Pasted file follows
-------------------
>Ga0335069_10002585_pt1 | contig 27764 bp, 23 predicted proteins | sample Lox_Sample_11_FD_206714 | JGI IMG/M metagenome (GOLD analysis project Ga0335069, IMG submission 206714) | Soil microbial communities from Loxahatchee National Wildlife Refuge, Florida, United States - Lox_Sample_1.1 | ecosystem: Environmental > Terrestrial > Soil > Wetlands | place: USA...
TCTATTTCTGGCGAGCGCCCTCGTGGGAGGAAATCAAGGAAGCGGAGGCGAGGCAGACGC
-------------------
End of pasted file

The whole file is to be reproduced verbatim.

>Ga0335069_10002585_pt1 | contig 27764 bp, 23 predicted proteins | sample Lox_Sample_11_FD_206714 | JGI IMG/M metagenome (GOLD analysis project Ga0335069, IMG submission 206714) | Soil microbial communities from Loxahatchee National Wildlife Refuge, Florida, United States - Lox_Sample_1.1 | ecosystem: Environmental > Terrestrial > Soil > Wetlands | place: USA...
TCTATTTCTGGCGAGCGCCCTCGTGGGAGGAAATCAAGGAAGCGGAGGCGAGGCAGACGC